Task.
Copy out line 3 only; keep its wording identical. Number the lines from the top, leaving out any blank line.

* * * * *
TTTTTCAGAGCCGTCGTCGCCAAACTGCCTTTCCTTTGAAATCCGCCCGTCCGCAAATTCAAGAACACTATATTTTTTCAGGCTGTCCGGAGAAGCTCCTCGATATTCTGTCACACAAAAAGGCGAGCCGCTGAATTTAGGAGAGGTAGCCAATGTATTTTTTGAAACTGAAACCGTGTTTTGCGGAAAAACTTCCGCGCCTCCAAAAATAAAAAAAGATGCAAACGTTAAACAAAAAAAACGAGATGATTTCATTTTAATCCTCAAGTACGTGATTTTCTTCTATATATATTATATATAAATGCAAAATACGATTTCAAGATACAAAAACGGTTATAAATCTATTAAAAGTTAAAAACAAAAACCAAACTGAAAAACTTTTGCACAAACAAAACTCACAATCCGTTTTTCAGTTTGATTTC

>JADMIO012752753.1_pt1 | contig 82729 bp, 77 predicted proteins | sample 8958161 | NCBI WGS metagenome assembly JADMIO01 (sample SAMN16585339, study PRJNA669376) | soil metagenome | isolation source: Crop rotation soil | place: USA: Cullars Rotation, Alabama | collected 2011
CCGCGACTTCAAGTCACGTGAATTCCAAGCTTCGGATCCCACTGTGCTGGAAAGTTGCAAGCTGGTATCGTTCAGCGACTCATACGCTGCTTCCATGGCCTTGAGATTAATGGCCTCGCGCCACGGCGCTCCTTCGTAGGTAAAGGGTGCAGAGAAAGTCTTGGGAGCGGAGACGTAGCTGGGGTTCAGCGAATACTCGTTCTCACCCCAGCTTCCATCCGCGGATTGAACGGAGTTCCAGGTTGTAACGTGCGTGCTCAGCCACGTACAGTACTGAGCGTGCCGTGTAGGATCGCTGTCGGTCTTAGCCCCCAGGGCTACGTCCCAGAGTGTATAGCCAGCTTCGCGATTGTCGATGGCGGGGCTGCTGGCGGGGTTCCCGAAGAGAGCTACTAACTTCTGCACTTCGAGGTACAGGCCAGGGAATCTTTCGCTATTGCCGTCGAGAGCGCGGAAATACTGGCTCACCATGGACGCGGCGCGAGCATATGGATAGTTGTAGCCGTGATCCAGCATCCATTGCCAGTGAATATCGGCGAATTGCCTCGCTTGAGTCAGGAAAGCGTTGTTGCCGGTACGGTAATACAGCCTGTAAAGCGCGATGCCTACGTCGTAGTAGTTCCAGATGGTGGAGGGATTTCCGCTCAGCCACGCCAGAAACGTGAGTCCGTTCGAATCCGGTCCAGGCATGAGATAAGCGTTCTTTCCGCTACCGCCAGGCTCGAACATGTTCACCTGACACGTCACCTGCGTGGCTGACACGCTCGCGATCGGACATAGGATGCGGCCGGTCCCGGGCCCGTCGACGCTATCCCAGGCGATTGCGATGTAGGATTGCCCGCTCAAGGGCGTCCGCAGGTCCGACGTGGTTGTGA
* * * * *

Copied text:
CCGCGACTTCAAGTCACGTGAATTCCAAGCTTCGGATCCCACTGTGCTGGAAAGTTGCAAGCTGGTATCGTTCAGCGACTCATACGCTGCTTCCATGGCCTTGAGATTAATGGCCTCGCGCCACGGCGCTCCTTCGTAGGTAAAGGGTGCAGAGAAAGTCTTGGGAGCGGAGACGTAGCTGGGGTTCAGCGAATACTCGTTCTCACCCCAGCTTCCATCCGCGGATTGAACGGAGTTCCAGGTTGTAACGTGCGTGCTCAGCCACGTACAGTACTGAGCGTGCCGTGTAGGATCGCTGTCGGTCTTAGCCCCCAGGGCTACGTCCCAGAGTGTATAGCCAGCTTCGCGATTGTCGATGGCGGGGCTGCTGGCGGGGTTCCCGAAGAGAGCTACTAACTTCTGCACTTCGAGGTACAGGCCAGGGAATCTTTCGCTATTGCCGTCGAGAGCGCGGAAATACTGGCTCACCATGGACGCGGCGCGAGCATATGGATAGTTGTAGCCGTGATCCAGCATCCATTGCCAGTGAATATCGGCGAATTGCCTCGCTTGAGTCAGGAAAGCGTTGTTGCCGGTACGGTAATACAGCCTGTAAAGCGCGATGCCTACGTCGTAGTAGTTCCAGATGGTGGAGGGATTTCCGCTCAGCCACGCCAGAAACGTGAGTCCGTTCGAATCCGGTCCAGGCATGAGATAAGCGTTCTTTCCGCTACCGCCAGGCTCGAACATGTTCACCTGACACGTCACCTGCGTGGCTGACACGCTCGCGATCGGACATAGGATGCGGCCGGTCCCGGGCCCGTCGACGCTATCCCAGGCGATTGCGATGTAGGATTGCCCGCTCAAGGGCGTCCGCAGGTCCGACGTGGTTGTGA